Could Malware Impact Electric Grids?

If 2017 has taught us anything, it's that large-scale cyberattacks are on the rise (just look at the United Kingdom and Ukraine). Some experts believe that electrical grids could be the next target for government-backed hackers. But how close is this fear to becoming a reality? What can small businesses do to protect themselves?

Thankfully, you don't have to suffer these consequences alone. Cyber risk insurance coverage from CyberPolicy can help your business through the tough times brought on by data breach or cyberattack.

When the Lights Go Out
According to an article in Forbes, two cybersecurity companies uncovered a sophisticated malware program capable of instigating massive power outages by shutting down electrical grids via remote transmission.

The malware, dubbed "Crash Override" or "Industroyer," was likely used to cut power in the Ukraine during a cyberattack in December 2016. Experts have pinned the attack on Russia, who has characteristically denied any involvement.

So far, the malware has only been used to disrupt a single energy system in the Ukraine. The incident allowed hackers to shut down one-fifth of the electrical power generated in Kiev. However, there are concerns that the modified malware could be used elsewhere including Europe and the United States.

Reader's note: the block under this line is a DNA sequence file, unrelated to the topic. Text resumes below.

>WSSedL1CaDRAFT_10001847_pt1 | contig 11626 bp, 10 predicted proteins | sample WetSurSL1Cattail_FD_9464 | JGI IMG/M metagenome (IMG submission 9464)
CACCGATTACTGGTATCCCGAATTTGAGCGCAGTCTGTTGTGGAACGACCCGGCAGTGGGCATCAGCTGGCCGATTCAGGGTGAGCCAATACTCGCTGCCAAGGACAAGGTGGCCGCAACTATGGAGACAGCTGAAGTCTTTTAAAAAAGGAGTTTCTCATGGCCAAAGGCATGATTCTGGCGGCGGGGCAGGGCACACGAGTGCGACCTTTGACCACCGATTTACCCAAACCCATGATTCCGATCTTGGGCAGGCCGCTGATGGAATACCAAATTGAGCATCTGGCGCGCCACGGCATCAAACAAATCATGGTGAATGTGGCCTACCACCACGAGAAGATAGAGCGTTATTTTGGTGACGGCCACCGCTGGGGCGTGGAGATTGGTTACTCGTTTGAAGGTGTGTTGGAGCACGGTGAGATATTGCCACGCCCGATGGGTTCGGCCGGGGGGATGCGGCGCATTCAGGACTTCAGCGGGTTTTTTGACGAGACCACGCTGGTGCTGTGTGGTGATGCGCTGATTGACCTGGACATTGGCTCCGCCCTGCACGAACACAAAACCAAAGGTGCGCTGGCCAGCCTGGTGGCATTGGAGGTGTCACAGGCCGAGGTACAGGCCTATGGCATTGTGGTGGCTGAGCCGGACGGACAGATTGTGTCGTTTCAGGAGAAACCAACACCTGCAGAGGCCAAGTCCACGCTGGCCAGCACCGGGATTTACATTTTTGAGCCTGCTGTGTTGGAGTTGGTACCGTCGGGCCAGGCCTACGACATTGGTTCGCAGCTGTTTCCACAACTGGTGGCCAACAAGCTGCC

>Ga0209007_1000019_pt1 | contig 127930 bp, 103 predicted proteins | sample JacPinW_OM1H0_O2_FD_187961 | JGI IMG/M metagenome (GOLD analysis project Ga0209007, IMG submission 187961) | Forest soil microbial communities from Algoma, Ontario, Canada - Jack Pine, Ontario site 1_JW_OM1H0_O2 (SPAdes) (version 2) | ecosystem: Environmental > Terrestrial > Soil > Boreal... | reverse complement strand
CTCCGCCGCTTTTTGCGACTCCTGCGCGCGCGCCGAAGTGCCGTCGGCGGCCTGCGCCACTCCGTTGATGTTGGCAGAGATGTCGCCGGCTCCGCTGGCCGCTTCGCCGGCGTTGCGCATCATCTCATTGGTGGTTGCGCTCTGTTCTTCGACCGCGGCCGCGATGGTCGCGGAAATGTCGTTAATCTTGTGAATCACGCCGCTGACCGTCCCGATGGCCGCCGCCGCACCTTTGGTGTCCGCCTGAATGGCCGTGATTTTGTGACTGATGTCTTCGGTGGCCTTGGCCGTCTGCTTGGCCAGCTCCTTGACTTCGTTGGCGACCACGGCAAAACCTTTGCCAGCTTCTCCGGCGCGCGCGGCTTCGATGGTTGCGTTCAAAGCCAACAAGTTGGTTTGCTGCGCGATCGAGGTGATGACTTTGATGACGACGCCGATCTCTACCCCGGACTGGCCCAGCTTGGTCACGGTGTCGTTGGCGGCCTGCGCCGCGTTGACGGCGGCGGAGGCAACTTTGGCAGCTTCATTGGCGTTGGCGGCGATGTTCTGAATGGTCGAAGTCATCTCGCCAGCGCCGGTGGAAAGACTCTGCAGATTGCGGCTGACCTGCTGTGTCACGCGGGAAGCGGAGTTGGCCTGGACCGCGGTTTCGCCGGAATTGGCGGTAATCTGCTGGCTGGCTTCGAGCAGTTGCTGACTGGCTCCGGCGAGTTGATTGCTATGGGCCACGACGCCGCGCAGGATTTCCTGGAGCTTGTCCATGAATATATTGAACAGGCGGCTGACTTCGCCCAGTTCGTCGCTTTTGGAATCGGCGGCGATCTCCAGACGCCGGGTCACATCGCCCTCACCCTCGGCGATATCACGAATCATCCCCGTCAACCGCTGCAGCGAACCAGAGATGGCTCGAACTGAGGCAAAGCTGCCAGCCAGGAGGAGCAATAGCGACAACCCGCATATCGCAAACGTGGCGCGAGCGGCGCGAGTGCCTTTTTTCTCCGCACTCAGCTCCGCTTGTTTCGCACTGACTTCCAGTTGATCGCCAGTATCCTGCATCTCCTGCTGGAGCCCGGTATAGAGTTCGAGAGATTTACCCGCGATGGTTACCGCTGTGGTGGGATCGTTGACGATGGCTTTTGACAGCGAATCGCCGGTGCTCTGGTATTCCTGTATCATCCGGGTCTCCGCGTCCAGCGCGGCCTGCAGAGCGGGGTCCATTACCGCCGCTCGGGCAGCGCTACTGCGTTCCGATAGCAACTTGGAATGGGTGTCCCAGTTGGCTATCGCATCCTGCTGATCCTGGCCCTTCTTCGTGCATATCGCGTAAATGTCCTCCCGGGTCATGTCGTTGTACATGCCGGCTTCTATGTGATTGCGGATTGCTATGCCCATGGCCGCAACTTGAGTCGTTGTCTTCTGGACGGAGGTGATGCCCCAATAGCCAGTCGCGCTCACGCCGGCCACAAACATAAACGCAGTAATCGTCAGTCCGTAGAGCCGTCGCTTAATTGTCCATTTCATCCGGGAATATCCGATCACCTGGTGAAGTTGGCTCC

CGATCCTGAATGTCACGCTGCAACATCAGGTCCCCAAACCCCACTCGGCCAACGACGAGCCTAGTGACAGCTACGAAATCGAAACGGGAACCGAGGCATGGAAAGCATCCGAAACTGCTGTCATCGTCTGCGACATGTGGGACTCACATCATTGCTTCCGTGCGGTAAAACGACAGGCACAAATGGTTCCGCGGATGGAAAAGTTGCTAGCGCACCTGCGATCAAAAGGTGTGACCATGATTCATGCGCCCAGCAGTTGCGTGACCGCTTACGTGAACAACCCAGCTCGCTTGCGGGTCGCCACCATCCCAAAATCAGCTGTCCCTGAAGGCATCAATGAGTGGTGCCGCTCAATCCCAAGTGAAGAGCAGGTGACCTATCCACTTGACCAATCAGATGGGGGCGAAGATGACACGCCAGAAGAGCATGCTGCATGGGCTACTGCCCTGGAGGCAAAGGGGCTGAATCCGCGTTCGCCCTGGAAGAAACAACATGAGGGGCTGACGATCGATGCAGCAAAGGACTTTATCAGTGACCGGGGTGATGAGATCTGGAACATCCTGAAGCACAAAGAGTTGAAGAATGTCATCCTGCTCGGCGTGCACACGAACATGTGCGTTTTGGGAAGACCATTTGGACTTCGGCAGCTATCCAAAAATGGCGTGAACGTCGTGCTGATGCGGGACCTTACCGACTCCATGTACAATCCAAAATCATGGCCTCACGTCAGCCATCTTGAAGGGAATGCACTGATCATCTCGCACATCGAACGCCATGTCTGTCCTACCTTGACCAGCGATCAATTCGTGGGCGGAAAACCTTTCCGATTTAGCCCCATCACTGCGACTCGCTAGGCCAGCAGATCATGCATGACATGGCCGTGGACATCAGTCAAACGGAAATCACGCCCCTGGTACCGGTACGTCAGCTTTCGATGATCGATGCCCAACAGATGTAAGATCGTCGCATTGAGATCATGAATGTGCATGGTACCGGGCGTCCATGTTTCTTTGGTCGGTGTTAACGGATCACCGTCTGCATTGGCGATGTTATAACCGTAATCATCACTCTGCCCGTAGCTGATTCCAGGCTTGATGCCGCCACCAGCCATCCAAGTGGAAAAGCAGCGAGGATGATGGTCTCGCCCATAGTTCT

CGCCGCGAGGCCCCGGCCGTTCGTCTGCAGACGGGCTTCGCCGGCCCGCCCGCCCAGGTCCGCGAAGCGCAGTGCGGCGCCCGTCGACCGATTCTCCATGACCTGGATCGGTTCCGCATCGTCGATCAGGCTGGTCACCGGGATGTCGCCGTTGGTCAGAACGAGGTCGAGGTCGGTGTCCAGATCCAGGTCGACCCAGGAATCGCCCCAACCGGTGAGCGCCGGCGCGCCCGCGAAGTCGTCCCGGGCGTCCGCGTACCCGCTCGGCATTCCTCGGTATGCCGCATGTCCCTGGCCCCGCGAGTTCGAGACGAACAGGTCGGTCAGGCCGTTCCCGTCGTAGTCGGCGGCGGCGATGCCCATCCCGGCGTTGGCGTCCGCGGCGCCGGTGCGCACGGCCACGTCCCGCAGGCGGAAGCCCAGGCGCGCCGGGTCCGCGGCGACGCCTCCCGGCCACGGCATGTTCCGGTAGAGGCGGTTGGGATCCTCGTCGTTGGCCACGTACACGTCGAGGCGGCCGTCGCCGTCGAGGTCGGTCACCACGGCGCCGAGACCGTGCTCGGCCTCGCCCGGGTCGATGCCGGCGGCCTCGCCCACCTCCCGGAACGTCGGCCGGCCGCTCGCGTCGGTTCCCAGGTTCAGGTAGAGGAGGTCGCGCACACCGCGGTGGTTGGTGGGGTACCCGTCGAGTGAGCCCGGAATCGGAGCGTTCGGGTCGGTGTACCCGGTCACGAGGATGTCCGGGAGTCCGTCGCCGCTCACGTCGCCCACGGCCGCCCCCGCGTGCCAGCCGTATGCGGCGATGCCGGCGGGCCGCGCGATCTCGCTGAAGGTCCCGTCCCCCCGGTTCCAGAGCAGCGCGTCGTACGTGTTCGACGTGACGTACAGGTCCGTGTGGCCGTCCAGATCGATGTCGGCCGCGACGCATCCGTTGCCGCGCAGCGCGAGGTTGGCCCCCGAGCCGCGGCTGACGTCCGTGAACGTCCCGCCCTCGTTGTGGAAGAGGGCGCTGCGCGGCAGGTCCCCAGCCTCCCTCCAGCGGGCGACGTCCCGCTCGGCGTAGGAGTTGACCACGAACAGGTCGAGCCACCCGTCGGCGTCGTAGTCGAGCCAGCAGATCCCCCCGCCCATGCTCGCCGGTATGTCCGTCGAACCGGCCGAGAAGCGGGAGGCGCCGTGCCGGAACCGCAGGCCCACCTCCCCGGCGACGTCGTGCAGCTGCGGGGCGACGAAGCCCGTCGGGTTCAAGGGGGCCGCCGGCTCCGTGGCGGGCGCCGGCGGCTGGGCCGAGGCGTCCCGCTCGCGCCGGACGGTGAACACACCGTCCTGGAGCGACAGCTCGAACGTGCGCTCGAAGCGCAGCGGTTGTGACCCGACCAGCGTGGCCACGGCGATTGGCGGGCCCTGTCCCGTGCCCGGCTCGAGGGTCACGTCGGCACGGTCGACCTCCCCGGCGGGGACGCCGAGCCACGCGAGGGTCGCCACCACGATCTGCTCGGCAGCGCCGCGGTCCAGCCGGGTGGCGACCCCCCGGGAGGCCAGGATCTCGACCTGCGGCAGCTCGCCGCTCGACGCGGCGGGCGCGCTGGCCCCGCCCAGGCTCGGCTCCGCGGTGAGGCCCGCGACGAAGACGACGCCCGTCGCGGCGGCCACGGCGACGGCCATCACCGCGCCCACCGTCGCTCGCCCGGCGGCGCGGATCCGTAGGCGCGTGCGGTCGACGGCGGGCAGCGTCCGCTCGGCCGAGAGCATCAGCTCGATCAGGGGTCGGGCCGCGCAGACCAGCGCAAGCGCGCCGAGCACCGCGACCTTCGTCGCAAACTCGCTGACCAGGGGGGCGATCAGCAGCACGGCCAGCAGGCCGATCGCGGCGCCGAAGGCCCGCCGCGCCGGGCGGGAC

"This threat should absolutely make grid operators and the security community take these types of threats more seriously," says Dragos CEO and Founder Robert M. Lee, in an interview with The Hill.

However, this isn't the first time a piece of malware has been crafted to disrupt industrial processes. In 2010, researchers discovered the Stuxnet computer worm which is responsible for inflicting substantial damages to Iran's nuclear program.

It's entirely possible that we could see more infrastructure hacking in the near future, especially from government-back hacking collectives. After all, the world has already seen massive cyberattacks targeting hospitals, banks, airlines and utilities extending beyond international borders.

We already know that hackers are adept at interrupting business operations through distributed denial-of-service (DDoS) attacks and ransomware. Perhaps electrical grids are the next logical step for hackers and state-sponsored cyber terrorists.

Businesses would be wise to back up their data in preparation for massive cyberattacks like the ones listed above. This way, even if the power goes out or your systems are locked down, you can still access your information (albeit from a non-connected computer).

It might also help to avoid malware infections on your work network. This means training employees to delete suspicious emails, dodge malicious downloads and keep their software programs up to date.

Another smart idea is to invest in cyber risk insurance coverage from a dependable provider. Cyber risk insurance covers a number of immediate response costs associated with cyberattack or data breach including extortion or ransom payments, loss of income due to business interruption and theft.

So, even if the power goes out or your company is victimized by a ruthless cyberattack, cyber risk insurance can be the light at the end of the tunnel. Don't let your business suffer the financial damages of cyberattack alone. Visit CyberPolicy for your free cyber risk insurance quote today!

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